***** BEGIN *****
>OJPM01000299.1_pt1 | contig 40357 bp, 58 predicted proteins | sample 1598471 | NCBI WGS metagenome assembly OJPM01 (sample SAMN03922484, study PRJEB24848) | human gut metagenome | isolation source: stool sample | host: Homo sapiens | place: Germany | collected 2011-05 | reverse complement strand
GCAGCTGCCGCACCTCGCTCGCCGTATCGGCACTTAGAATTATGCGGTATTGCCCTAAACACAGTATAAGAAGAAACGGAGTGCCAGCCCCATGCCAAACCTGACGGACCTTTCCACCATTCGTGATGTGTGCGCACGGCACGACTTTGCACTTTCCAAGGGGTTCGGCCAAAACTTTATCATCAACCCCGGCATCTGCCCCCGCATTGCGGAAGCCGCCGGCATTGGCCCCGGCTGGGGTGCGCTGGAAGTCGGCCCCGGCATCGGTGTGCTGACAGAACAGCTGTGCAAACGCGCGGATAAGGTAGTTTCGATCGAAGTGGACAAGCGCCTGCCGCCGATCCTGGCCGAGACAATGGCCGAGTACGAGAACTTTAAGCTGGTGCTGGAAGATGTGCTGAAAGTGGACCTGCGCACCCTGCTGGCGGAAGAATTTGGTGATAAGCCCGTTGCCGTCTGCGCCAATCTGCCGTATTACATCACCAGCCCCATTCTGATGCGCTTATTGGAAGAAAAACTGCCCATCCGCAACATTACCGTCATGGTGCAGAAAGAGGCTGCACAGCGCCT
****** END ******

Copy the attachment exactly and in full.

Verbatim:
>OJPM01000299.1_pt1 | contig 40357 bp, 58 predicted proteins | sample 1598471 | NCBI WGS metagenome assembly OJPM01 (sample SAMN03922484, study PRJEB24848) | human gut metagenome | isolation source: stool sample | host: Homo sapiens | place: Germany | collected 2011-05 | reverse complement strand
GCAGCTGCCGCACCTCGCTCGCCGTATCGGCACTTAGAATTATGCGGTATTGCCCTAAACACAGTATAAGAAGAAACGGAGTGCCAGCCCCATGCCAAACCTGACGGACCTTTCCACCATTCGTGATGTGTGCGCACGGCACGACTTTGCACTTTCCAAGGGGTTCGGCCAAAACTTTATCATCAACCCCGGCATCTGCCCCCGCATTGCGGAAGCCGCCGGCATTGGCCCCGGCTGGGGTGCGCTGGAAGTCGGCCCCGGCATCGGTGTGCTGACAGAACAGCTGTGCAAACGCGCGGATAAGGTAGTTTCGATCGAAGTGGACAAGCGCCTGCCGCCGATCCTGGCCGAGACAATGGCCGAGTACGAGAACTTTAAGCTGGTGCTGGAAGATGTGCTGAAAGTGGACCTGCGCACCCTGCTGGCGGAAGAATTTGGTGATAAGCCCGTTGCCGTCTGCGCCAATCTGCCGTATTACATCACCAGCCCCATTCTGATGCGCTTATTGGAAGAAAAACTGCCCATCCGCAACATTACCGTCATGGTGCAGAAAGAGGCTGCACAGCGCCT